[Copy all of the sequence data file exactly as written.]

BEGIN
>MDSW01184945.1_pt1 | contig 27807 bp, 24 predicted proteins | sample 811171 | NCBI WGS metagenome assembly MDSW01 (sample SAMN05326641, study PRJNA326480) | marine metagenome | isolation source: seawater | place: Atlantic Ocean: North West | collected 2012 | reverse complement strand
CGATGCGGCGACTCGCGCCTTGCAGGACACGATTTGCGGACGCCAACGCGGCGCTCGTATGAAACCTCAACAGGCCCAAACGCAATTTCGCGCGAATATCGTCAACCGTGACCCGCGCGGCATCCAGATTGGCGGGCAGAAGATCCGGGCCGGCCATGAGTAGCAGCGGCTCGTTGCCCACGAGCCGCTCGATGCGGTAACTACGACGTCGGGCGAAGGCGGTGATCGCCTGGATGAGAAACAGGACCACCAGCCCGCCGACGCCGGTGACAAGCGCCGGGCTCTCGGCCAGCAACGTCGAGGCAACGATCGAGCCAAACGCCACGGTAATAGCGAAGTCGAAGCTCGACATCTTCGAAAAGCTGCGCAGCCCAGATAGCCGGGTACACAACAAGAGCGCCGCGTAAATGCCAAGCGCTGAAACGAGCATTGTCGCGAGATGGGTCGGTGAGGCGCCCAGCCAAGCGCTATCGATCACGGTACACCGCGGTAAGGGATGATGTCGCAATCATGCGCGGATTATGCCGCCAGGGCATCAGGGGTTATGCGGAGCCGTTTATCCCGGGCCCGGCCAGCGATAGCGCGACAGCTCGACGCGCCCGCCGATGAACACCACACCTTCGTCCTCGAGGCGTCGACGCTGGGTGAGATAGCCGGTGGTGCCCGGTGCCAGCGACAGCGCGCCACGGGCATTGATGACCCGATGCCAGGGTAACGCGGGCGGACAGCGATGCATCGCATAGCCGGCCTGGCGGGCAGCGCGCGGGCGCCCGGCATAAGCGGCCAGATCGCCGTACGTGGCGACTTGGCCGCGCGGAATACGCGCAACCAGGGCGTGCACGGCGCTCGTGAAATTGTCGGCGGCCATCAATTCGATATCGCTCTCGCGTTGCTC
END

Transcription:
>MDSW01184945.1_pt1 | contig 27807 bp, 24 predicted proteins | sample 811171 | NCBI WGS metagenome assembly MDSW01 (sample SAMN05326641, study PRJNA326480) | marine metagenome | isolation source: seawater | place: Atlantic Ocean: North West | collected 2012 | reverse complement strand
CGATGCGGCGACTCGCGCCTTGCAGGACACGATTTGCGGACGCCAACGCGGCGCTCGTATGAAACCTCAACAGGCCCAAACGCAATTTCGCGCGAATATCGTCAACCGTGACCCGCGCGGCATCCAGATTGGCGGGCAGAAGATCCGGGCCGGCCATGAGTAGCAGCGGCTCGTTGCCCACGAGCCGCTCGATGCGGTAACTACGACGTCGGGCGAAGGCGGTGATCGCCTGGATGAGAAACAGGACCACCAGCCCGCCGACGCCGGTGACAAGCGCCGGGCTCTCGGCCAGCAACGTCGAGGCAACGATCGAGCCAAACGCCACGGTAATAGCGAAGTCGAAGCTCGACATCTTCGAAAAGCTGCGCAGCCCAGATAGCCGGGTACACAACAAGAGCGCCGCGTAAATGCCAAGCGCTGAAACGAGCATTGTCGCGAGATGGGTCGGTGAGGCGCCCAGCCAAGCGCTATCGATCACGGTACACCGCGGTAAGGGATGATGTCGCAATCATGCGCGGATTATGCCGCCAGGGCATCAGGGGTTATGCGGAGCCGTTTATCCCGGGCCCGGCCAGCGATAGCGCGACAGCTCGACGCGCCCGCCGATGAACACCACACCTTCGTCCTCGAGGCGTCGACGCTGGGTGAGATAGCCGGTGGTGCCCGGTGCCAGCGACAGCGCGCCACGGGCATTGATGACCCGATGCCAGGGTAACGCGGGCGGACAGCGATGCATCGCATAGCCGGCCTGGCGGGCAGCGCGCGGGCGCCCGGCATAAGCGGCCAGATCGCCGTACGTGGCGACTTGGCCGCGCGGAATACGCGCAACCAGGGCGTGCACGGCGCTCGTGAAATTGTCGGCGGCCATCAATTCGATATCGCTCTCGCGTTGCTC